The Huffington Post
George Clooney's presidential candidate in "The Ides of March" is an ideologically pure liberal Democrat from the midwest. And while the film is a work of fiction, Clooney had some intimate real life inspiration for his character.
Mike Morris, the Ohio Governor looking to clinch the Democratic nomination, believes in ending the addiction to oil, stopping war and economic equality. Clooney's father, longtime journalist Nick Clooney, long preached those ideals in the Clooney household, which informed his son as he penned the script to the film.
"Believe me, if he's written about it, he's talked about it hundreds of times," the actor told the Cincinnati Enquirer. "A lot of those ideas were a big part of my growing up."
For all the candidate's idealism, though, the film examines the dark side of politics, grappling with the struggle of power against loyalty, secrecy against transparency and personal damage against the greater good.
Clooney, no political naïf himself, also took from his father the sense of disappointment with the system and its requirement that one grovels for donations. Nick Clooney ran for Congress in Kentucky in 2004 (though his campaign website is now controlled by Chinese squatters).
He saw his "father really fight it, and lose pretty terribly," Clooney said of the embarrassing struggle to avoid such political patronage. "No matter how pure you try to keep it, you're always going to have to take meetings with people you don't like. I got a real sense of how ugly it is - and that was just for a congressional seat."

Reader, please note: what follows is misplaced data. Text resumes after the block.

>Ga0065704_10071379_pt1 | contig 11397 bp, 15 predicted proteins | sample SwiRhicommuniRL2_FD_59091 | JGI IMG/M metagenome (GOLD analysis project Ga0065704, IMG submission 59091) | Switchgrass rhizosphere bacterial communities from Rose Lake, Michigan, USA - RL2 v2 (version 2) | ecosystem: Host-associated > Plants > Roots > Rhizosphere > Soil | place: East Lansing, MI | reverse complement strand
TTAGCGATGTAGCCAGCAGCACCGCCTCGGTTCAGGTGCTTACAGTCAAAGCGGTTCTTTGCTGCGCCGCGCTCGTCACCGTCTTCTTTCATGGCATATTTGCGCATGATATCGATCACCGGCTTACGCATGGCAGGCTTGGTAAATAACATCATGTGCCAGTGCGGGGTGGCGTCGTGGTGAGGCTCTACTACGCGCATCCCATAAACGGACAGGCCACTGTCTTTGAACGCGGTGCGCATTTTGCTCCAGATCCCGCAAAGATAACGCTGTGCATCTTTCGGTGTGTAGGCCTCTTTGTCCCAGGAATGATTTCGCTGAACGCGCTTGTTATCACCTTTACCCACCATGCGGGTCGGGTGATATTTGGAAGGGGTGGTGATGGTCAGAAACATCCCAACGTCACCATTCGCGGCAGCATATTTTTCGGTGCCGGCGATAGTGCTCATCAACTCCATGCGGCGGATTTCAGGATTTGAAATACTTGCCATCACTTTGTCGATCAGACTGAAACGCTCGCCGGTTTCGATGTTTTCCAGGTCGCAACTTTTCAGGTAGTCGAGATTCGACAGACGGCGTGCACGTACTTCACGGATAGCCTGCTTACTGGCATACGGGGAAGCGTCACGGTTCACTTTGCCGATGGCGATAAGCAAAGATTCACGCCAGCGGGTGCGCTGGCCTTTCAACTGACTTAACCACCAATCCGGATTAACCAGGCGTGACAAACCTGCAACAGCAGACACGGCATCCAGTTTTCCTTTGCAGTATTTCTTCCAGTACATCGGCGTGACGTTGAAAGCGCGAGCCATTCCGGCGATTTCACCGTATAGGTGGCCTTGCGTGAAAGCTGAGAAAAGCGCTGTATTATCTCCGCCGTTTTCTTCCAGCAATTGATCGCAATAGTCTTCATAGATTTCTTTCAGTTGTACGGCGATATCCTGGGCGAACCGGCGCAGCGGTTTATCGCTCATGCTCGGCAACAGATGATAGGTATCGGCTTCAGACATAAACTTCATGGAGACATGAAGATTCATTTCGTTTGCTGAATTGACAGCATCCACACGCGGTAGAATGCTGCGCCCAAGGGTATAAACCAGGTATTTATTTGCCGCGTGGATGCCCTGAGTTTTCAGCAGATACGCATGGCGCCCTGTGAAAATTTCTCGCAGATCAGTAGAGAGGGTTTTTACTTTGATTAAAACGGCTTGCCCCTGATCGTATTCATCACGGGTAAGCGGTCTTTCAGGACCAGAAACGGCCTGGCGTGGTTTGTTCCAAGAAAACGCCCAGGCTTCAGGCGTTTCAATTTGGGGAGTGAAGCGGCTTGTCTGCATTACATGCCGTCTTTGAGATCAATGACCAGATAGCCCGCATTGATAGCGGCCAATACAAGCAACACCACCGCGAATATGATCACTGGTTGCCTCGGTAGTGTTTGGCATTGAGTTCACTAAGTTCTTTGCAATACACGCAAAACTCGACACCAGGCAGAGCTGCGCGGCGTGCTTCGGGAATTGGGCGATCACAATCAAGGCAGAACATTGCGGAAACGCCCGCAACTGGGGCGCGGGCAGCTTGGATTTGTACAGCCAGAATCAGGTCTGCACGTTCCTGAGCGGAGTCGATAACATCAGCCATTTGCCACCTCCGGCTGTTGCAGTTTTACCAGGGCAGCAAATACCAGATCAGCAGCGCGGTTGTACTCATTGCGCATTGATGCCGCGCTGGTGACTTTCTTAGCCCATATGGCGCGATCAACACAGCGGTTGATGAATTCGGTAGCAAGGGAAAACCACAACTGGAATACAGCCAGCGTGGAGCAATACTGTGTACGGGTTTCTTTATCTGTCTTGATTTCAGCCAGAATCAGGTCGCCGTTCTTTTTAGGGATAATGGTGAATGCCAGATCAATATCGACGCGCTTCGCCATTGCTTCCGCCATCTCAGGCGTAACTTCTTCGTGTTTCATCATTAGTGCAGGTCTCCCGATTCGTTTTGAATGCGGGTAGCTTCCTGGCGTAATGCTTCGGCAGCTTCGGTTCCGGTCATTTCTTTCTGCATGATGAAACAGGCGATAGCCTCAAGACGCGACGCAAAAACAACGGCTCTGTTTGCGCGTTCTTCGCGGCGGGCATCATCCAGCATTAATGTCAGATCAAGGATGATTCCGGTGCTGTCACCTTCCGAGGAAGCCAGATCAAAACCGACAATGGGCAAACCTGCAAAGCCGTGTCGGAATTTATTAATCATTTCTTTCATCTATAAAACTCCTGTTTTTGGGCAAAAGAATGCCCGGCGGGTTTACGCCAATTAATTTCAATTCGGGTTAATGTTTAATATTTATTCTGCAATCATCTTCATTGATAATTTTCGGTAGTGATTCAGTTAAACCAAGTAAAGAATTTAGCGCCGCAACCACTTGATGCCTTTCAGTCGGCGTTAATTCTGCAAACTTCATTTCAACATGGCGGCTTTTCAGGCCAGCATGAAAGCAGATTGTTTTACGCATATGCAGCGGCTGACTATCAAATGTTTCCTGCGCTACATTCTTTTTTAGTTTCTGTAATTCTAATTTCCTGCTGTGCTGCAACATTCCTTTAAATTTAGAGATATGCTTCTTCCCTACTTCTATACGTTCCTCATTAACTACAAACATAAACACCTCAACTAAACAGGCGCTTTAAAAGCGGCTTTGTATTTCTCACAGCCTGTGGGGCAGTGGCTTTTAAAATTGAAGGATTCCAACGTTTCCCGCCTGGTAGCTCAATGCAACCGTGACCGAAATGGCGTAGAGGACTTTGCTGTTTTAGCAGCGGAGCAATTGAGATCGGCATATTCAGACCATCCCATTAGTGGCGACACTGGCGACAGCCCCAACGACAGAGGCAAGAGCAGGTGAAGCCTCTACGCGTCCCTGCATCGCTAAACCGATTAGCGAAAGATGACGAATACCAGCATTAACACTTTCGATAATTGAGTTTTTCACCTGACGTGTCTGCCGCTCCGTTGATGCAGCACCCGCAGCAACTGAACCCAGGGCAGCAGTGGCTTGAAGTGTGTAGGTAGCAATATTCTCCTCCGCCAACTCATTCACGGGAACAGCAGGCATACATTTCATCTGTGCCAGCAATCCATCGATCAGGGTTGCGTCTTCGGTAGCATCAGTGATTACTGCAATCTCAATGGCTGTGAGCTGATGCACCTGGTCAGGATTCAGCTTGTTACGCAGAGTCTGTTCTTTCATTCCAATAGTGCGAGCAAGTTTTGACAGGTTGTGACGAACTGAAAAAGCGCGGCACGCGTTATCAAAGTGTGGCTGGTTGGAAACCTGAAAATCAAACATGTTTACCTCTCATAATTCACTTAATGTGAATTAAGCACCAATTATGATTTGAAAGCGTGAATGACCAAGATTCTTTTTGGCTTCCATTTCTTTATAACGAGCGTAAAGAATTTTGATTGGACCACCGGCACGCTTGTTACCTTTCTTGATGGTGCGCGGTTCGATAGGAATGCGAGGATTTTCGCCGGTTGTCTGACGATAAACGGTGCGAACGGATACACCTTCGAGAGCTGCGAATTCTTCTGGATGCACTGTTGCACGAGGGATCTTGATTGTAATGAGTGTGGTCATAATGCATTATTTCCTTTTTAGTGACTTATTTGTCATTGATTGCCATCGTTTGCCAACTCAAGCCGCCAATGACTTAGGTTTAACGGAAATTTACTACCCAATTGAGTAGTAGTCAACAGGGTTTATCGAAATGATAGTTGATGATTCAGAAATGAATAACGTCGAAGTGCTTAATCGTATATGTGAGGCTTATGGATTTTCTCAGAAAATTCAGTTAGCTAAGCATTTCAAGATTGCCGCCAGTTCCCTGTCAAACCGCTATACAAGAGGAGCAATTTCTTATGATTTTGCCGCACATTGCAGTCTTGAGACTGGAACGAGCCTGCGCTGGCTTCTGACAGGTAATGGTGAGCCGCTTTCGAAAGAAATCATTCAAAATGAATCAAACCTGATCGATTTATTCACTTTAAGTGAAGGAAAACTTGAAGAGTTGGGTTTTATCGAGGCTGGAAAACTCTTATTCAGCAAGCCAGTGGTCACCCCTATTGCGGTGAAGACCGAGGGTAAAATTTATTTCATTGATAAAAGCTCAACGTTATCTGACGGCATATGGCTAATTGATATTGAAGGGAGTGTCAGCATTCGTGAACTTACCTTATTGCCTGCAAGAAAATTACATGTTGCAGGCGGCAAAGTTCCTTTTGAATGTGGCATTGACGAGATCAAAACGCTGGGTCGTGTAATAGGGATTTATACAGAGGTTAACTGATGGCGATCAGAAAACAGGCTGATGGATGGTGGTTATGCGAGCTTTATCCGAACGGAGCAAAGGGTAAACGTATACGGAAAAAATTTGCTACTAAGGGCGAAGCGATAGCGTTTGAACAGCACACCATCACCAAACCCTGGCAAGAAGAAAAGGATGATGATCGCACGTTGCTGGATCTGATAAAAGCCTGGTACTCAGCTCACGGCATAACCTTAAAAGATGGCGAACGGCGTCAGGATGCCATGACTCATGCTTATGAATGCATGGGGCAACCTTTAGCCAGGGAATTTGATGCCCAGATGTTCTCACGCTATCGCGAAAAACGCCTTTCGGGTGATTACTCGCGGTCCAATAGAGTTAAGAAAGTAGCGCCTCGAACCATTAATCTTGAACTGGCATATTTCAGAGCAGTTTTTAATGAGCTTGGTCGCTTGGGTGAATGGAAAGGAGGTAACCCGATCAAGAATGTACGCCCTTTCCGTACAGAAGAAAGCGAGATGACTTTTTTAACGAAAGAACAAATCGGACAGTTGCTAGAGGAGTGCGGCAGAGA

Clooney's father lost that 2004 election by a wide margin, in part because of attacks on his son; his opponent equated NIck to a Hollywood elitist, which could be pegged to both his activist days and, obviously, George's stardom.
The younger Clooney actually went so far as to pen an editorial in the Enquirer defending his dad and asking for him to be judged on his own merits.
"My father has dedicated 50 years to living and working in your community," George wrote. "Anyone who knows him (and that's a lot of Kentuckians) knows that he is his own man and always has been. Politically, my father and I certainly disagree on some issues. But what we don't disagree on is this:
We should be judged as a country by how we take care of those who can't take care of themselves. Senior citizens, veterans, the poor, the uninsured ... this list goes on."
Edited By GABRIELLA OSAMOR